The refrains about our current restaurant scene are getting a bit repetitive — from diners, it's "too expensive" and there seems to be some ongoing fatigue with fine dining; and from restaurant owners it's the fact that San Francisco is impossible to do business in, and price hikes are going to remain the norm if they want to stay afloat. Four high-profile closings, all of restaurants open a year or less, struck the mid-Market and SoMa area this summer in a clear signal that things have shifted, and/or that there's an over-saturation happening when it comes to a certain level of dining experience. But, nevertheless, fall is a traditional time of year for restaurants to debut, and this year there are several exciting projects that are entering the fray with hopes high.

The Morris
Delayed slightly after an opening that was scheduled this week, Paul Einbund's new passion project in the former Slow Club space (2501 Mariposa Street) promises to be a notable one. Einbund, who's served as beverage director of Frances and Octavia and now has his own wine brand, says he loves "all things liquid," and has been working hard to create a great cocktail program as well as to collect great wines, which he's been doing for years, to fill the restaurant's cellar. As discussed a couple weeks back, dishes on the opening menu include crispy pork trotters with pear, fennel, and caper mustard vinaigrette; and a smoked Muscovy duck, either half or whole, served with rosti potatoes and meant for sharing. Check out the full menu here, and expect The Morris to debut October 11, or maybe the following week.


Finn Town
Last we heard, late October was the goal for the opening of Finn Town (2251 Market), chef Ryan Scott's new Castro project that marks the Top Chef alum's most ambitious restaurant project in SF to date. Taking over the former Barracuda space, the tavern-themed restaurant should be a welcome addition to the neighborhood — particularly since the menu and restaurant experience at nearby Cafe du Nord got scaled back. Chef de cuisine Jason Raffin, formerly of The Coachman and Scala's, will be contributing to the menu as well, which will include items like gruyere popovers, crab tater tots, and sweet tea-brined fried chicken. And yes, there's a full bar and cocktail program coming too.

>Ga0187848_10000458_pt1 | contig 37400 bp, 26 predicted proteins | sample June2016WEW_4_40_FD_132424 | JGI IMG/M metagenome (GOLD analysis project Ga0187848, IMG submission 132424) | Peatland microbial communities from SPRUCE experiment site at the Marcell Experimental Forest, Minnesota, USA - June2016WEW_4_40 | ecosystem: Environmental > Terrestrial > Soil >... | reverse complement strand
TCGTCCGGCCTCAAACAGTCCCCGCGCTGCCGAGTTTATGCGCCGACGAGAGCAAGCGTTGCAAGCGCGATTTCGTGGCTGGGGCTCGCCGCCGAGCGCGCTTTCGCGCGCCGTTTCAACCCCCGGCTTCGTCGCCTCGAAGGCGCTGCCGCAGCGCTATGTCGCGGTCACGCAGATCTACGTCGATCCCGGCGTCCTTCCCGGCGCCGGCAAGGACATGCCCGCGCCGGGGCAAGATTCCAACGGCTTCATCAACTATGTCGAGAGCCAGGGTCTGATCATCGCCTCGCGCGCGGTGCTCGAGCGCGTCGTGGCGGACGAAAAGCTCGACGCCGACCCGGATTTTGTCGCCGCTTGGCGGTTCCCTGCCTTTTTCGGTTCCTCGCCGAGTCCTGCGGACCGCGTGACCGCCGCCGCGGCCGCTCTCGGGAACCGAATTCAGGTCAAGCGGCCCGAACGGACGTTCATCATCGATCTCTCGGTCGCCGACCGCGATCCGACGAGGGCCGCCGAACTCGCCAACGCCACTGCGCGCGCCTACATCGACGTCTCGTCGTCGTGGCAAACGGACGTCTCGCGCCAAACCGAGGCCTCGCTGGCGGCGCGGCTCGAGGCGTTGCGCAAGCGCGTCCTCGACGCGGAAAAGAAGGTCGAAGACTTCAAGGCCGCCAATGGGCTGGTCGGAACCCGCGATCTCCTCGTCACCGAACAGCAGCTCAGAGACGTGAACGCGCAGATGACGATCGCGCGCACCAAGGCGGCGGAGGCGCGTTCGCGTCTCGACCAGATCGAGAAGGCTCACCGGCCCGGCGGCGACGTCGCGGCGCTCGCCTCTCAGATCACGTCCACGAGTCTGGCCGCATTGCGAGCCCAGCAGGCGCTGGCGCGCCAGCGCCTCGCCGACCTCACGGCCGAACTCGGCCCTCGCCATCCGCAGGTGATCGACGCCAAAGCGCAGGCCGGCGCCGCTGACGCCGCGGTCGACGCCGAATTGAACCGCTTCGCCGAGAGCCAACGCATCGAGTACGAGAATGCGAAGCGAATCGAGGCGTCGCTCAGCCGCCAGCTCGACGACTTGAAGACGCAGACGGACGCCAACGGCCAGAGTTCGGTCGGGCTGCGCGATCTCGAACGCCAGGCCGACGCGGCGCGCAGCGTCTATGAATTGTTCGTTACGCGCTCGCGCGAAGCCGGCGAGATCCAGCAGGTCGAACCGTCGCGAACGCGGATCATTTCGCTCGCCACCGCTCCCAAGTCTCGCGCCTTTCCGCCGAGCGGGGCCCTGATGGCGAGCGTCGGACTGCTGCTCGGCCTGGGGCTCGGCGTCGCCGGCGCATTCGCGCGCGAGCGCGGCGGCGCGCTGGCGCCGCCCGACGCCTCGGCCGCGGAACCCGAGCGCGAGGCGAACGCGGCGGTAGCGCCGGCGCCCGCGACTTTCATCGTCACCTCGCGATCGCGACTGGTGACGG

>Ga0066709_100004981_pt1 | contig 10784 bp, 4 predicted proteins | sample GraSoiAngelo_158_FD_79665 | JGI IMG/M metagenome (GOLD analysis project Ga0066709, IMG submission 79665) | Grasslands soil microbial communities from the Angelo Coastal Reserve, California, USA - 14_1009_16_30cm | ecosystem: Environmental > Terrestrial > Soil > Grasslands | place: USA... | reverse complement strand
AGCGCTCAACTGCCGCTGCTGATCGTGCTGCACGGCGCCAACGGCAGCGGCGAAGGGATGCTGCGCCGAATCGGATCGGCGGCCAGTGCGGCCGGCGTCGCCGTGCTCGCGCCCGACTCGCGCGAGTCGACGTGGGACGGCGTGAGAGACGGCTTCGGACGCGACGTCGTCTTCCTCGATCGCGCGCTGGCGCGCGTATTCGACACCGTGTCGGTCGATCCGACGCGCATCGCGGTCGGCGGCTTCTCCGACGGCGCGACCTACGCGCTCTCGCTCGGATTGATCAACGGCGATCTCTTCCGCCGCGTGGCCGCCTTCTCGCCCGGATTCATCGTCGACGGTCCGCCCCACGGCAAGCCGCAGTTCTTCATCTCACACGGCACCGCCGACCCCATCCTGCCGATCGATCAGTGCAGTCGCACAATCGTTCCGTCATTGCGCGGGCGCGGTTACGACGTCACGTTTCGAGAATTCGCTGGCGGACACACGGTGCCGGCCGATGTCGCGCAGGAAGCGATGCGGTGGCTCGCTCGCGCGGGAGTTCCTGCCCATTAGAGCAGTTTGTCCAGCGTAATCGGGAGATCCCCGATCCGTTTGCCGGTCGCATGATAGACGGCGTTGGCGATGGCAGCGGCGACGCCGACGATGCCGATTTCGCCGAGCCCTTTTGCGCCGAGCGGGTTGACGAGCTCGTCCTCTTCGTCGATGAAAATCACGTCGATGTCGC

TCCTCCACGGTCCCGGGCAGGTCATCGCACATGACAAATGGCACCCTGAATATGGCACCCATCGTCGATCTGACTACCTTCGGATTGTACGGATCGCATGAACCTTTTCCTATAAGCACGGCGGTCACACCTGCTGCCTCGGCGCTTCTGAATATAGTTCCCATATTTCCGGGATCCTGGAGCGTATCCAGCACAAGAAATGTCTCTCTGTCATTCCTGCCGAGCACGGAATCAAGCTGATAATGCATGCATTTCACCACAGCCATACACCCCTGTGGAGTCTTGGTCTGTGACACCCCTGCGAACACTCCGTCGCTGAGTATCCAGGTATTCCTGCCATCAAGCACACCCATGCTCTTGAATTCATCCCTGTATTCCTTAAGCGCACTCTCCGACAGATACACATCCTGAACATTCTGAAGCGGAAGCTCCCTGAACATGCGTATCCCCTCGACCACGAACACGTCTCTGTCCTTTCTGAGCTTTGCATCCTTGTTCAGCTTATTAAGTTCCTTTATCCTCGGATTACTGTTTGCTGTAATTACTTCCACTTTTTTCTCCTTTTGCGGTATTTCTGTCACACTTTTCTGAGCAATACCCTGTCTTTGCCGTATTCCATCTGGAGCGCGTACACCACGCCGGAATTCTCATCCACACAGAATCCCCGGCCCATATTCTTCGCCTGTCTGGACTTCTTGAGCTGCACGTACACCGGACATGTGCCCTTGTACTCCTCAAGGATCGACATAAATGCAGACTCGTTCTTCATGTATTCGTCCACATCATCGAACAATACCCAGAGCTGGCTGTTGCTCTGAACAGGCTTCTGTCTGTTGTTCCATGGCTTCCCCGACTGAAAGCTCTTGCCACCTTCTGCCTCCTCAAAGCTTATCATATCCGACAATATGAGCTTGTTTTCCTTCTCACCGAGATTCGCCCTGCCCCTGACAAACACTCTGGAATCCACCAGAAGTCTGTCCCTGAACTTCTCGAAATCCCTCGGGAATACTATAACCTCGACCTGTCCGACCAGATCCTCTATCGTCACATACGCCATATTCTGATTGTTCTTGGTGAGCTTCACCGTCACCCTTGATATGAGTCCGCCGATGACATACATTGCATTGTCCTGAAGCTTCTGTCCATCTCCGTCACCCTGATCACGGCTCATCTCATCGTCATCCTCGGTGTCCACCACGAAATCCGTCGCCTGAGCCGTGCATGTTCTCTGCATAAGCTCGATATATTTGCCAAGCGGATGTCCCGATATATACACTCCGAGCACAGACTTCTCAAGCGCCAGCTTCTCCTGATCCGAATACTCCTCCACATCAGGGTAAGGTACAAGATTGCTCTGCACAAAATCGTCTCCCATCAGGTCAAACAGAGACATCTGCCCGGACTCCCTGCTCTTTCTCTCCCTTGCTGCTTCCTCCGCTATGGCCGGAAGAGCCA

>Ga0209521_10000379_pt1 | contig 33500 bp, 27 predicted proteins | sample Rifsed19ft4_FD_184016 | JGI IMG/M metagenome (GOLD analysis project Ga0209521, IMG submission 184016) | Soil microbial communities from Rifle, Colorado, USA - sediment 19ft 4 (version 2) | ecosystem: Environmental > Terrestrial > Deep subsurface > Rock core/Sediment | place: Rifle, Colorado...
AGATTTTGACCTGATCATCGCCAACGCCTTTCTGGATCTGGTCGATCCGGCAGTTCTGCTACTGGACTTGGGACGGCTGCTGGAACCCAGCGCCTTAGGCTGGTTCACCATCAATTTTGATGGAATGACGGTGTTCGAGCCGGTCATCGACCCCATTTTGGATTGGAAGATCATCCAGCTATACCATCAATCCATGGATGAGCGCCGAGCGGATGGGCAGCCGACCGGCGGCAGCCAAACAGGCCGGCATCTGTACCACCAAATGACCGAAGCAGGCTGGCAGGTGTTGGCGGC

Namu Gaji's stonepot with steak. Photo: Liv A./Yelp

Namu Stonepot
The Namu Gaji spinoff from the Brothers Lee is set for a fall opening, as we learned last month, and it's headed into the former Jay's Cheesesteak space (553 Divisadero). Namu Stonepot will feature Korean-style stonepot dishes not unlike the popular one served at Namu Gaji, as well as standard rice bowls. After this, look for Namu Noodle to open in Dogpatch at 2405 Third Street.

The Starling
We first heard in July about the upcoming project at 388 Fulton Street from former 1760 chef Adam Tortosa, and it's going to be entire sushi-focused, with an omakase menu. Tortosa worked under master sushi chef Katsuya Uechi in Los Angeles before coming to the Bay Area, and he says that this restaurant will be "more what I believe in" than the eclectic menu of 1760.

Katina and Kyle Connaughton plating up a dish of cherry wood smoked Mt. Lassen trout with a sauce of Japanese scallion, malted rice and salt kogi, served with a salad of radish, negi and young ginger bud, at Meadowood in December. Photo: Bonjwing Photography for Meadowood

Single Thread
We've been hearing about this very high-end, ambitious Healdsburg restaurant for many months now, and now Single Thread is coming together for a possible late October opening — though it was originally slated for both August, and then September. The restaurant is a first solo venture for husband and wife Katina and Kyle Connaughton, who's worked at majorly famous international spots like The Fat Duck and Michel Bras Toya Japon. It's a fine dining spot with its own farm and a couple of hotel rooms, and Eater already declared in late 2015 that this would "The Biggest Opening of 2016." The restaurant is just 54 seats, with only one seating a night, and an 11-course, Japanese-inspired, seasonal tasting menu that will be driven by a Japanese farm almanac of 72 micro-seasons. As the Business Times notes, the opening menu will be $225 a person, with optional wine pairings, and the cool part: the first two courses will be served on a rooftop garden patio, overlooking the vineyards and surrounding landscape.

Stay tuned for updates on all of the above.

Finn Town rendering courtesy of Finn Town/Jim Maxwell